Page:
Danish Forest Accounts 1990-2000

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The goal of the Danish government is to double the Danish forest area in a tree generation starting from 1989. At the end of 2001, the Danish forest area was 481 thousand hectares, which is a rise from 1990 of 33 thousand hectares. The afforestation will on average have to increase in the following years, if the goal of doubling the wooded area of Denmark within a tree generation is to be reached, that is within a period of 80 to 100 years counting from 1989. We have presented a physical balance for the forest area of Denmark for the period from 1990 to 2001. The balance sheet rests heavily on the forest census of 2000 along with the forest census of 1990. From 2002, a new sample-based National Forest Inventory has been launched, which will replace the Forestry Census. For the years in between the balance rests on measures on afforestation made by the Danish Forest and Nature Agency along with assumptions made about afforestation by private forest owners who are not recipients of state funding. The Danish forest is measured to 11.3 percent of the total Danish land area in 2000, and total forestry industry made up only about 1.0 percent of the total production in the economy and about 4.3 percent of the manufacturing industry. The forests give a production value of almost 15 billion DKK to the Danish economy. In other words, the total forestry industry accounts for about 1.0 percent of the total production in the economy and about 4.3 percent of the manufacturing industry. Christmas trees account for about 2.0 billion DKK of the forestry industry production value and ornamental branches made up about 31 percent. The Danish forest area is estimated to have a value of 11.9 billion DKK at the end of 2001, which is 1.4 billion DKK more than the estimated value of forest land in 1990, a rise of 12.8 percent in the period. This rise over such a long period can be explained by the fact that the land values in the tax assessments have fallen both as a percentage of the total forest value in the period and absolutely. The values have been estimated using the physical data from the physical balance sheet for land and a combination of actual transactions of forests and the tax assessment values of forests. On the basis of information from the forestry censuses of 1990 and 2000, as well as numbers from a new samplebased National Forest Inventory, the volume of standing timber has been estimated to be 80 million m3 at the end of 2001 – a rise of 13 million m3 or 20 percent since 1990. If this rate of rise keeps up – the volume of timber will double much faster than the area of forests. Part of this rise in the volume of standing timber was lost during the hurricane of 1999. This can be seen in the balance sheet for 2000 where the volume of standing timber actually declined. In 2001, however, the volume of standing timber is rising again. For the valuation of the timber the stumpage value was used. The value of standing timber is estimated to about 14.3 billion DKK by the end of 2001. The standing stock of wood was 79.6 Mm3 ultimo 1991. This stock of wood was equivalent to 27535 tonnes C or 98419 tonnes CO2. Wood volumes are converted to carbon stores by multiplying with conversions factors. Assuming that all Danish forest soil is well drained, it can be concluded that total CO2 storage in Danish forest soils is about 220 millions tonnes. However, this number is undervalued because an essential part of Danish forest soils are bed drained swamps, etc. In these forest soils, there exists actually far more CO2 storage because of lack of oxygen. Unfortunately, total carbon balance for the Danish forests ecosystem cannot be calculated, because data on carbon storage in ‘other biomass’ and ‘other biomass in forest’ does not yet exist in Denmark. Forests are the most popular recreation and leisure areas in Denmark. About 90 percent of the adult Danish population spent time in the forest at least once a year. A typical Dane visits forest about 10 times a year and average visiting time per visitor was 1.55 hours. Most Danes visit forests for the purpose of enjoying the nature or walking. The transport time has decreased by 10 percent from 1976. The average transport distance dropped as well. According to several examination the recreational value of Danish forests is about a half billion DKK per year. The data situation for areas with protective functions is not very good at the moment, but we can expect more data in the near future because of new sample-based National Forest Inventory. The hurricane in 1999 had an impact on groundwater. 4 percent of Danish forest area had been destroyed by the hurricane. It can be expected that groundwater will be negatively impacted in the 5 years after the hurricane on this area. 34000 ha forest in Denmark to protect land from sand drift and another kind of erosion has been established. A new sample-based national forest inventory has been launched which will replace the Forestry Census. Preliminary results from sample-based national forest inventory may be obtained from 2004, but complete samplebased national forest inventory will be complete in 2006. Future work on this field is dependent on the new sample-based national forest inventory. However, it is possible to establish several balances on an annual basis. They are: forest balance for the area of wooded land, forest balance for volume of standing timber and monetary balances analogous to these two balances. We can also establish IEEAF tables with three year difference; also in 2004 we will be able to establish IEEAF tables for 2001. Total carbon balance for the Danish forest ecosystem can not be calculated, because data on carbon storage in other biomass and other biomass in forest does not yet exist in Denmark. These series are expected to be available from sample-based national forest inventory. This will probably make it possible to calculate total carbon balance for the Danish forest ecosystem. It is not possible to establish tables for recreational areas of forest and tables for forest protective functions on an annual basis. Data on these fields is not yet produced on an annual basis. Future work on this field is depending on the new sample-based national forest inventory. Future possibilities for economic analysis will increase with introduction of this new forest inventory. We have now established principles and methods for compiling physical and monetary balance sheets for the area of forests and for the volume of standing timber. Accounts for carbon balance in Danish forests, recreational areas of Danish forests and Danish forest protective function were presented as well. Some of the methods used for building up the forest accounts rest heavily on the forest census, while other methods can be used in between years with a census.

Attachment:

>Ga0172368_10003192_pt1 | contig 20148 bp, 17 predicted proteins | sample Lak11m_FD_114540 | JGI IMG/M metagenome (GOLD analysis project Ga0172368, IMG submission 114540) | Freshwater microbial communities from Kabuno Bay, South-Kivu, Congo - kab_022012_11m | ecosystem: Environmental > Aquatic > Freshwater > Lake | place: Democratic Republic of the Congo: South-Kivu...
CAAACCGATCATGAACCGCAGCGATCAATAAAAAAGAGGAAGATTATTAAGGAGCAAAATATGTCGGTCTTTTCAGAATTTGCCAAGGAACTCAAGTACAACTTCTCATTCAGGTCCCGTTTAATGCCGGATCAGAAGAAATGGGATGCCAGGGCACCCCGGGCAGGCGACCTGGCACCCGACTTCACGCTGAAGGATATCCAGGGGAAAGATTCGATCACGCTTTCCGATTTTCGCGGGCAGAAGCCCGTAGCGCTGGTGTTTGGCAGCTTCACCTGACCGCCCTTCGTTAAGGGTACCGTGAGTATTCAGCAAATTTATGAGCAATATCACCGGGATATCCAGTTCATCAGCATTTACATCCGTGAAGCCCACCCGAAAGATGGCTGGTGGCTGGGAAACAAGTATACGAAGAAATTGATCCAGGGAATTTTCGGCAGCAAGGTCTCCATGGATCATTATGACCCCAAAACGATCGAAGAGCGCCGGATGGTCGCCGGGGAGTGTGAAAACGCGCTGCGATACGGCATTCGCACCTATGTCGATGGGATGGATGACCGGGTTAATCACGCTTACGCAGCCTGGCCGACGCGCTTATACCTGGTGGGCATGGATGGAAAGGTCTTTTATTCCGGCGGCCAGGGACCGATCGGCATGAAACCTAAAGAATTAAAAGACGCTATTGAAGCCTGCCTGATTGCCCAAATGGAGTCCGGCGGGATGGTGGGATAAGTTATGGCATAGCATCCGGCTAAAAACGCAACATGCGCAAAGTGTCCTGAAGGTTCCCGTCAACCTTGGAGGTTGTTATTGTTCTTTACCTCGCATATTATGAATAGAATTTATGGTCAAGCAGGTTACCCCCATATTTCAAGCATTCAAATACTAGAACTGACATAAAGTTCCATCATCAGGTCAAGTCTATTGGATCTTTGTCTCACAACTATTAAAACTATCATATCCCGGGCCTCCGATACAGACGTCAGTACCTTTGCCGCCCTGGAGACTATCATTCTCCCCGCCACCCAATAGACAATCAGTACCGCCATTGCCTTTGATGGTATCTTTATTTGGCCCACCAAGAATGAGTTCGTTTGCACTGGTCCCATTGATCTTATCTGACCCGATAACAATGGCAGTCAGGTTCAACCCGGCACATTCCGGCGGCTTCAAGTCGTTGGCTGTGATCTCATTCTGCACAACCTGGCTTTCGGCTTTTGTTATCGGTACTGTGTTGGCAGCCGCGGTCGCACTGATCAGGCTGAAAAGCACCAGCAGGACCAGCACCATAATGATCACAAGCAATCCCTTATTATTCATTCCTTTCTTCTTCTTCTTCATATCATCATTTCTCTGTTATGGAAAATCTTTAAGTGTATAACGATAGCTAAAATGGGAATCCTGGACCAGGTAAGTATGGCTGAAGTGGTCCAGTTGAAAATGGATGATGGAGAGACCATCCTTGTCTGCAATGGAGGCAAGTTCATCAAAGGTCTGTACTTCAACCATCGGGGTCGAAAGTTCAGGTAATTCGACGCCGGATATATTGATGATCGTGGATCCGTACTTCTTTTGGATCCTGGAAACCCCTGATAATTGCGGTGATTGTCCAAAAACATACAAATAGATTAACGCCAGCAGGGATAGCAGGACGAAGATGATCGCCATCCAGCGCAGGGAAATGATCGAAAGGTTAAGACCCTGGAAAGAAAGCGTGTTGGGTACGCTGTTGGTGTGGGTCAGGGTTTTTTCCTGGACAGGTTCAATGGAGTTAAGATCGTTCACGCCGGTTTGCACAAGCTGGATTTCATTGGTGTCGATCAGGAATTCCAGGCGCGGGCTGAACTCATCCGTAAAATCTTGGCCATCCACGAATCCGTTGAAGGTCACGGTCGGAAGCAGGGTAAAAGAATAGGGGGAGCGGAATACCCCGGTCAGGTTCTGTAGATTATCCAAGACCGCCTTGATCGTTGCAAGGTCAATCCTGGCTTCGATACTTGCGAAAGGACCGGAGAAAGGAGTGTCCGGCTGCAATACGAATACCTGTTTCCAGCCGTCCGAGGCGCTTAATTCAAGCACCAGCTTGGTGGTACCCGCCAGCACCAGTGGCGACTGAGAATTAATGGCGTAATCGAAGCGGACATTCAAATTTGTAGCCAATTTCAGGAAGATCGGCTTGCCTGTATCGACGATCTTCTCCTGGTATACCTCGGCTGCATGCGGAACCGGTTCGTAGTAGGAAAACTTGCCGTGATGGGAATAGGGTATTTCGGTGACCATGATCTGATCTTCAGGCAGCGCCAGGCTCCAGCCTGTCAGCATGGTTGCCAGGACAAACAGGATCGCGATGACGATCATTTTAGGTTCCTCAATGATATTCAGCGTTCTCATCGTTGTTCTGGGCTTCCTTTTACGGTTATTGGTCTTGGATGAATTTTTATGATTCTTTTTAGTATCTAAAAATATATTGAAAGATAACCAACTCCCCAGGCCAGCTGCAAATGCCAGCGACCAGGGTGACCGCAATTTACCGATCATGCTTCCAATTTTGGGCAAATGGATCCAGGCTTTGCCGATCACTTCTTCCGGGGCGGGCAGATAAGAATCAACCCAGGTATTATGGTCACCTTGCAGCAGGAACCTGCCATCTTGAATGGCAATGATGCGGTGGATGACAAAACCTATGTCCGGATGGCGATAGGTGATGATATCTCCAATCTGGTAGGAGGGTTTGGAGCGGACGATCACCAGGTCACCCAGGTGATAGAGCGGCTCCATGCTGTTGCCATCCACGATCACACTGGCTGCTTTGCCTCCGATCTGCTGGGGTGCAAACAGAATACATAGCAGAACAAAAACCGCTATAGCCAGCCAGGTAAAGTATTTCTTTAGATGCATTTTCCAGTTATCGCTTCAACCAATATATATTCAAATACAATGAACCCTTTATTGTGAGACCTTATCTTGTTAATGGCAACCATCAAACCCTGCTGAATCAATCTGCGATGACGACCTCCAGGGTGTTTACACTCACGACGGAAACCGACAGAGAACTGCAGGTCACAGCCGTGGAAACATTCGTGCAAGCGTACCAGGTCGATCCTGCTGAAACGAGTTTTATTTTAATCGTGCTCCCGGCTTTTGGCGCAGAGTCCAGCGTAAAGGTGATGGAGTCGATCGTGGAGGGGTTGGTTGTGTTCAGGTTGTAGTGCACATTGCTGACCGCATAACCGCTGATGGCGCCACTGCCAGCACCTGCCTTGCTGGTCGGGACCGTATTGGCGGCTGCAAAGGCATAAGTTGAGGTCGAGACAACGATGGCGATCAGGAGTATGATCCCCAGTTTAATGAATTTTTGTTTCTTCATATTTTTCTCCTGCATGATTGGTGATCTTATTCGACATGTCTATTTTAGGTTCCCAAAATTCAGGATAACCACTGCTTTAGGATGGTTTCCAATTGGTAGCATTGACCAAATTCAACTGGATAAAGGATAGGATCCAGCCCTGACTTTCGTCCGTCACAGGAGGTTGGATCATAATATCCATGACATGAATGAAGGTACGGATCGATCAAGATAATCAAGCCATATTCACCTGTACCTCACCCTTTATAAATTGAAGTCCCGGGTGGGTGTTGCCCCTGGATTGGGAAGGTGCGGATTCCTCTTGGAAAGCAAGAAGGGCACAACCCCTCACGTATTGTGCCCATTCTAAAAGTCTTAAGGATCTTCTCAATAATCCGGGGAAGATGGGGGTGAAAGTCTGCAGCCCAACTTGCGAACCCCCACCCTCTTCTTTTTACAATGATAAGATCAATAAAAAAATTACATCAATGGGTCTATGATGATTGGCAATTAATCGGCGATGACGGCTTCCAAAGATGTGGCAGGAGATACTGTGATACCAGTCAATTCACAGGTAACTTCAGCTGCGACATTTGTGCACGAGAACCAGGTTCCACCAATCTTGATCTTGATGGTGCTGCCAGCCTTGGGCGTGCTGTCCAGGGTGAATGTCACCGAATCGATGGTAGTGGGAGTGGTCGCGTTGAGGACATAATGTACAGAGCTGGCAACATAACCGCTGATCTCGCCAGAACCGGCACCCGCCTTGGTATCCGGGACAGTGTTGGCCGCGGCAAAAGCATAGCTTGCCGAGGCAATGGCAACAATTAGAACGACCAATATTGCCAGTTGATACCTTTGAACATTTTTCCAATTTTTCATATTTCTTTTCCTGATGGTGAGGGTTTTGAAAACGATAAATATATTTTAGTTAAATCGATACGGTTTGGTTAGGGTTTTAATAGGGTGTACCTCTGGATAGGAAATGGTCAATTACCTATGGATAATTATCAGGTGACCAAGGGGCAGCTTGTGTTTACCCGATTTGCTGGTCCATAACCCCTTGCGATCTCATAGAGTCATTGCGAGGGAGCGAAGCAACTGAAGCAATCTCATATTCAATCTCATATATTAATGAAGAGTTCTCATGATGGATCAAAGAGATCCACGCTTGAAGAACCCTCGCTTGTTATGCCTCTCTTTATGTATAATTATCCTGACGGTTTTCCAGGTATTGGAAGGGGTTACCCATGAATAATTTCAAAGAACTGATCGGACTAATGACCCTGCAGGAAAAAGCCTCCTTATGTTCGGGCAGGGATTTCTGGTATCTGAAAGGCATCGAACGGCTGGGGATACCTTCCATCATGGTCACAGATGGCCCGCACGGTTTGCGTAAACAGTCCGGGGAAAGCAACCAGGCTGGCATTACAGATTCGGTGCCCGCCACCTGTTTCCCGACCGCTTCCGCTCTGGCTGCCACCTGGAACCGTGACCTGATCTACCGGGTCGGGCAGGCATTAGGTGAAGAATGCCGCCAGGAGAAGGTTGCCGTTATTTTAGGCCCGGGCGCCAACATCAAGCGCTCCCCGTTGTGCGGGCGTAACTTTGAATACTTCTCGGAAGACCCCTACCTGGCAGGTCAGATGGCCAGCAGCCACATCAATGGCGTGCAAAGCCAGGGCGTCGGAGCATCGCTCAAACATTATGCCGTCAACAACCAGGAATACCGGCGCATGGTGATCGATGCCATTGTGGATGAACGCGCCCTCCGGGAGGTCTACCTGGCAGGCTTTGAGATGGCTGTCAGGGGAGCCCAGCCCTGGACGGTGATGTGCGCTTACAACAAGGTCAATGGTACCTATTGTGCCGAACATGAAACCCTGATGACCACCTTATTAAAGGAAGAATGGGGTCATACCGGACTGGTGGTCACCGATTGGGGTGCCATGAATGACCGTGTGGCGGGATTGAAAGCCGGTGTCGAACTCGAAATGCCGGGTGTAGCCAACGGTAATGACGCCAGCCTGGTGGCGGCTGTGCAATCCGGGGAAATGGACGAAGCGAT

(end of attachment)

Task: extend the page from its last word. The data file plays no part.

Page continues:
Original languageEnglish
Place of PublicationStatistics Denmark
PublisherDanmarks Statistik
Number of pages48
Publication statusPublished - 2004
Externally publishedYes